Writing, I had always thought, was a way to get at things you didn't understand. Like a dowser finding water (which my grandparents were into when they were digging the well at their house. Was that done in Poland? Did they pick it up as a folk Americanism?). Within this was the idea of "letting the water come to you," to be attuned and curious.

However, you're still walking to the water.

But now I'm beginning to wonder if writing's more like (to continue the analogy piled upon a geomancy) taking a nap after a long day of dowsing. As you fall asleep, it starts raining pretty hard, noisy. The dream of water is consciousness (that sounds horrible, devoid of context, doesn't it?). The water falling into the ground (the subconscious) will soak, sink, evaporate, whether you dream about water or not. But you do. You hear the water hitting the roof and it transmutes and you dream about a flood. You dream that you're swimming/drowning, having a conversation with a neptune (sure, how about Pharrell, why not). When the rain stops, you go on to dreaming about other things, such as "sandwich artists".

And it's only when you wake up, and remember the water dreams, that you decide to give your dowsing rod to the dog, to chew on.

After all, dowsing is pretty much a chance process. By nature water dwells in the ground, at least in many places where I have lived. YMMV in deserts. Your arms shake because they're always shaking. And it's nothing against dowsing. It's good to walk around, to be attentive.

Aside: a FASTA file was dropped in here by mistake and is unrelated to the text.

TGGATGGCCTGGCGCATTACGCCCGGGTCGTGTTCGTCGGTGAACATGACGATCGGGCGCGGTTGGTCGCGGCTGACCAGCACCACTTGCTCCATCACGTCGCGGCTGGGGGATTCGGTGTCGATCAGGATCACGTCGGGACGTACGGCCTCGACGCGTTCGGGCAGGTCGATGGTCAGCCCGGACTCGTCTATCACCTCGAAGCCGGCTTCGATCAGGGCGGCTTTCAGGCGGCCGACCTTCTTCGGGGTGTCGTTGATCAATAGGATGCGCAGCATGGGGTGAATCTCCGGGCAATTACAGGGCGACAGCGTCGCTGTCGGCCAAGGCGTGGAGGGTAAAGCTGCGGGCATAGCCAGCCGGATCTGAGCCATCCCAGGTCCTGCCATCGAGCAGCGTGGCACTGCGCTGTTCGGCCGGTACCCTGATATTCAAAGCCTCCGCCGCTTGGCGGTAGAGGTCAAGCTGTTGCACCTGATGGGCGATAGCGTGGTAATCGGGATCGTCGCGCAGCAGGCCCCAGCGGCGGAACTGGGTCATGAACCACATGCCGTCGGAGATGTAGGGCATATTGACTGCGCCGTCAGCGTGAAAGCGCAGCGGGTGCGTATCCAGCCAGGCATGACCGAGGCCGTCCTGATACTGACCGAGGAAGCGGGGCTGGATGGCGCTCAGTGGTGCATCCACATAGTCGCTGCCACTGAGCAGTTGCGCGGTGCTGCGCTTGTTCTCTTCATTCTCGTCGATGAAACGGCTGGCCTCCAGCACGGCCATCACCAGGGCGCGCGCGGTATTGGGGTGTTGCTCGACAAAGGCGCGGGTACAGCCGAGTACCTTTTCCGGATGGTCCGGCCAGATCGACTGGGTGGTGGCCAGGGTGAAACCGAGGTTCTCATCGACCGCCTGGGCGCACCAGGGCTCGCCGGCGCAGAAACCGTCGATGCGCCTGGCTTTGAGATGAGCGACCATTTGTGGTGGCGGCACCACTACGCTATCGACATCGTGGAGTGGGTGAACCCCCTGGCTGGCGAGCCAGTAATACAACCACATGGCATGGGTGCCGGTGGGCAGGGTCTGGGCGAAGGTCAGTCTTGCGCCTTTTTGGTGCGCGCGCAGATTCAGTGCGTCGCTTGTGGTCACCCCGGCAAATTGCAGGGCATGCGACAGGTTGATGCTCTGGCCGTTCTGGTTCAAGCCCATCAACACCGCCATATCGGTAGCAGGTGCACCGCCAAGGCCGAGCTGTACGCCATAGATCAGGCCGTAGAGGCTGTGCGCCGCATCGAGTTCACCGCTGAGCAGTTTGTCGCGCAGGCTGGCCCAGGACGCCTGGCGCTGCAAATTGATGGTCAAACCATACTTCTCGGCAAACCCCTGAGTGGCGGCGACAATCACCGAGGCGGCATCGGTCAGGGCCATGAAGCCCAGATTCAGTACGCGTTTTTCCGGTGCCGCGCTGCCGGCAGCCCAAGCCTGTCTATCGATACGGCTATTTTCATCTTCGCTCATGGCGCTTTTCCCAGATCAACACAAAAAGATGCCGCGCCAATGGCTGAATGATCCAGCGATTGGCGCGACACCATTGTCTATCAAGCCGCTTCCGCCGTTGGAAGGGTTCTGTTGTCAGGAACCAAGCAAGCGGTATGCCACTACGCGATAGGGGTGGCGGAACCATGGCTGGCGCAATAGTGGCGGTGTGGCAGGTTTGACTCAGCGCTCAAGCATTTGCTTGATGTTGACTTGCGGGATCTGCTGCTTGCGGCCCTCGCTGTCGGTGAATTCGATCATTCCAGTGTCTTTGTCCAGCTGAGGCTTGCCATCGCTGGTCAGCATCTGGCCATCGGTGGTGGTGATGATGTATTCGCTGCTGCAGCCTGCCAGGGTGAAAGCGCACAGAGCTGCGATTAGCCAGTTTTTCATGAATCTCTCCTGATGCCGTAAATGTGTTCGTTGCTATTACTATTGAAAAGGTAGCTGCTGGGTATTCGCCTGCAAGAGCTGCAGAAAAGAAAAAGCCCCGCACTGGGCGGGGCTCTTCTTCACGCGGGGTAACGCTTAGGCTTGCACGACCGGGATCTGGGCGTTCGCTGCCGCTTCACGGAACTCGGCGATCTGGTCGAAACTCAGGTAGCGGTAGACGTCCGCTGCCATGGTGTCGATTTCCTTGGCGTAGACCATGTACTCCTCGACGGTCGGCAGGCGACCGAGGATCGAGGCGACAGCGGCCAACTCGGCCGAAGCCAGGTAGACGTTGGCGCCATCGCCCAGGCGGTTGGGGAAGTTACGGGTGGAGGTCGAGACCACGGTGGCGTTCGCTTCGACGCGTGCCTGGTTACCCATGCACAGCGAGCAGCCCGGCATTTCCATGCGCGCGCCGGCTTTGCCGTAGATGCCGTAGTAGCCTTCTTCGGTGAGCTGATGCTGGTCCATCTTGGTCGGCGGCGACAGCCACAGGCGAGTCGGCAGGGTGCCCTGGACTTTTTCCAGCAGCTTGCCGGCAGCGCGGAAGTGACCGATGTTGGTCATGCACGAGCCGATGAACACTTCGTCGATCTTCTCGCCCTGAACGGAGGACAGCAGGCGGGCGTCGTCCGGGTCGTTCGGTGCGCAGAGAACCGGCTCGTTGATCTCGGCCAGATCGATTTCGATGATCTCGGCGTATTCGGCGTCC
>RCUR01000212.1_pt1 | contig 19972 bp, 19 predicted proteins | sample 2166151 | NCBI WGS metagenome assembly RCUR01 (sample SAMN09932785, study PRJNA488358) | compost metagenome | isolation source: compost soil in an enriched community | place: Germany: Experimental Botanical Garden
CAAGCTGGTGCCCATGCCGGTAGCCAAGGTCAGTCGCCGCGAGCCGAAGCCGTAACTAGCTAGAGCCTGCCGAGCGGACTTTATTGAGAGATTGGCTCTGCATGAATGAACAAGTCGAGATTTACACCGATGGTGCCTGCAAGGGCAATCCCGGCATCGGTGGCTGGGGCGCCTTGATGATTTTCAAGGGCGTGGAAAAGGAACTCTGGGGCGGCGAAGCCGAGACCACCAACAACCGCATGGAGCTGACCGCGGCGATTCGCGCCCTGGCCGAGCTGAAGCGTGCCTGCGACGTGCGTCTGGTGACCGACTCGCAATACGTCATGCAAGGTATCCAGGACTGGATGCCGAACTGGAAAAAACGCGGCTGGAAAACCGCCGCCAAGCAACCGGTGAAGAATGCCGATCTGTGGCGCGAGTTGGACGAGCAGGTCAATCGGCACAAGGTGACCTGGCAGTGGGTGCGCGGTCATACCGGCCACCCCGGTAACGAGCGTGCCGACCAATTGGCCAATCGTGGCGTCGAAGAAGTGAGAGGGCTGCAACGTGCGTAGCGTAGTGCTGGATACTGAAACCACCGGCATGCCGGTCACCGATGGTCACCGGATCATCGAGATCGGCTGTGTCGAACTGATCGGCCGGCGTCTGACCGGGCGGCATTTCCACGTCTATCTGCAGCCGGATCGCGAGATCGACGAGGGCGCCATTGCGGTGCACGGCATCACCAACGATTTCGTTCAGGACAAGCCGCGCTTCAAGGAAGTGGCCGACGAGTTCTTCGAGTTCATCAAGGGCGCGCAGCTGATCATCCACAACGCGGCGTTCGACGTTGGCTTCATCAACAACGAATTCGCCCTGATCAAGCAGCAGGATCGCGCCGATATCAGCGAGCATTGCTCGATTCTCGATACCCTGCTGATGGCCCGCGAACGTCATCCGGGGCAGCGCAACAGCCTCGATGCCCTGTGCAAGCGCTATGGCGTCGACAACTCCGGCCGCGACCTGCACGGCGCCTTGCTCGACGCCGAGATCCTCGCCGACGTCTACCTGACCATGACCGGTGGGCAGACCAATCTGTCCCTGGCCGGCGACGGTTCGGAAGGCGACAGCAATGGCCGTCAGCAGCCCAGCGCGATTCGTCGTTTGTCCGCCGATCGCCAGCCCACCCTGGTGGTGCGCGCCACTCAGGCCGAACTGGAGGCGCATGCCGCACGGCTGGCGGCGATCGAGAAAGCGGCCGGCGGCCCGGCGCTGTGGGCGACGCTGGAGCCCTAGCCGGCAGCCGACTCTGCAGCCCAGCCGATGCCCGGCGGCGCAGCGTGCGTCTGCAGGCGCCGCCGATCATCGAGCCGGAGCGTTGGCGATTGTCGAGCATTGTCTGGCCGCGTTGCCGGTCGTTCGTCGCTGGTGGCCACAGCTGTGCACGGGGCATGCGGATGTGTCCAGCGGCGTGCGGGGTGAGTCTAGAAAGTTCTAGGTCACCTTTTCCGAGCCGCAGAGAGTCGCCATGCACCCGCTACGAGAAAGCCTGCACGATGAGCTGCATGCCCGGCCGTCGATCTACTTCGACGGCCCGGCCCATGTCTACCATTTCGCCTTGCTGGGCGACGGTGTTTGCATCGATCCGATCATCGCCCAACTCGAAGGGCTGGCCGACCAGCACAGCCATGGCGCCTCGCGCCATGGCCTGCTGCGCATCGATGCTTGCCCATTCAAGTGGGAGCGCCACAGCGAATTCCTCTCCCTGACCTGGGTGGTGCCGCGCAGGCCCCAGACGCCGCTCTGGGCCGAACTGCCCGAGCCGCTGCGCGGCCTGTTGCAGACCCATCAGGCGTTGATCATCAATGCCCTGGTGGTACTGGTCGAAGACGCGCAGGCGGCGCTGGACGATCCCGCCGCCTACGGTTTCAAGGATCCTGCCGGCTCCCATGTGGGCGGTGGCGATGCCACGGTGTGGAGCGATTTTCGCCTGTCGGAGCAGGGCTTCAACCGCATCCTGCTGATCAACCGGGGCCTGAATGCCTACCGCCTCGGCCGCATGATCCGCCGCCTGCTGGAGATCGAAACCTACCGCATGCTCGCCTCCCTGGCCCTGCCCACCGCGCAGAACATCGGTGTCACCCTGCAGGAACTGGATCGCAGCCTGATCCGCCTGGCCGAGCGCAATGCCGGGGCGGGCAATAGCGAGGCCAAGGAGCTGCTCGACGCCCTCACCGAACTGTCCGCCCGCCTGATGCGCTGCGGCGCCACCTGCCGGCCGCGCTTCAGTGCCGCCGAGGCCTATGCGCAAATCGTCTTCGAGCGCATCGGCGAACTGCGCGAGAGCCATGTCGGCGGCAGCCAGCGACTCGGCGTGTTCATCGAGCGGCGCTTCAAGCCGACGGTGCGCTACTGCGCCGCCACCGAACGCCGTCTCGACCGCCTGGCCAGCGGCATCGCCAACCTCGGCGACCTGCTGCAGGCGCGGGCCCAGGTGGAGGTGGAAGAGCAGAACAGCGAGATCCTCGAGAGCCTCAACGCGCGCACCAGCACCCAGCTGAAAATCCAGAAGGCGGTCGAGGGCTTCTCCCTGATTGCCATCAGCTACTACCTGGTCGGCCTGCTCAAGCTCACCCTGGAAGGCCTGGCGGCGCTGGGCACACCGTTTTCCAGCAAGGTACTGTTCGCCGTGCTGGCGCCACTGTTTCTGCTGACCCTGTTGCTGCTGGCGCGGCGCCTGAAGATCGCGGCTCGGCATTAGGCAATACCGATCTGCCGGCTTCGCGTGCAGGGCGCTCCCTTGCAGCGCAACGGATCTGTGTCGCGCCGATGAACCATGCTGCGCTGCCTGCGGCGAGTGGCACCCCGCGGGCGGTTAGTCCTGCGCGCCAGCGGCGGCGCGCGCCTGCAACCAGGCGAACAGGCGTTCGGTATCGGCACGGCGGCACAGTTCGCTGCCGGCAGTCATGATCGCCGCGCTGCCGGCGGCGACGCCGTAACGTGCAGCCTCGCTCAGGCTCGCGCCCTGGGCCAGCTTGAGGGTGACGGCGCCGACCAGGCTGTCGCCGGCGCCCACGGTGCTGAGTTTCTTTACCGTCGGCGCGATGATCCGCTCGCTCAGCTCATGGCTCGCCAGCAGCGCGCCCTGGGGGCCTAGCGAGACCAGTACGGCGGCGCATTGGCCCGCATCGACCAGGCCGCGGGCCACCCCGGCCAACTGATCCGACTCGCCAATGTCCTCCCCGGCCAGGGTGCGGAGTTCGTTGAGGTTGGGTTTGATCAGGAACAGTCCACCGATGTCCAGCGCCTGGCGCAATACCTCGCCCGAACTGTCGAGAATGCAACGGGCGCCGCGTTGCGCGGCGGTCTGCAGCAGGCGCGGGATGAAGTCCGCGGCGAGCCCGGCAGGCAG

By "you" I mean "I", of course.

The middle way between relativity and phenomenon?

9/15/2004

A sheet of paper just floated up near my 26th-floor window outside. Did not see what was written on it.

9/14/2004

And speaking of Tusk, The Twilight Singers have a great version of the Buckingham-penned "What Makes You Think You're the One" out.

9/12/2004

Er, and all of the sudden, on page 62 of the poem, I'm writing about Corey Feldman as a bodhisattva.

Er, "poem turning the poem"? What the hell, Alan?

I just thought I'd mention that.

I think it has to do with the tragic figure he cut on Surreal Life.

9/10/2004

Already fall is beginning to creep in. Leaves are turning. NBA training camp isn't that far away. But I digress. I'm still working on my long poem. It's up to 53 some pages now. Bit by bit. And the funny thing is, as I guess was to be expected if you really think about it, that my "poetics" or whatever you want to call it have already mutated from the beginning to the now. And will likely before I reach the end. (Whenever that is.) Moving towards the esoteric to the exoteric.

Now on account of my Having Grown Up Catholic, the esotericism was always the base root of my experiences. The rosary triads aren't called "Mysteries" for nothing. It was Rilke's letters that talked of the "vocation" of the writer and which, needless to say, hit my 19 year self with the the idea of a kind of proxy hierophantic relationship to the writing and the material. With, you know, literary fame and all the attendant glories. That was the plan at the time. It seemed win-win. But...one thing I've always noticed about myself--worried would be too strong of a word--or a question I would ask myself would be whether the styles or techniques I've used have been "authentic" or not. Sometimes they do and sometimes they don't. Maybe it's not even the right question. How much of authenticity is socially constructed? "Certificate of authenticity." I wondered if having modest early "success" in poetry and fiction involved a figuring out tricks, little cantrips. This is complicated by the fact that I often don't know what's a trick or not. And some great writers have built their entire lives around amazing, unreal tricks (Frank O'Hara tricking realism; Borges tricking out the essay).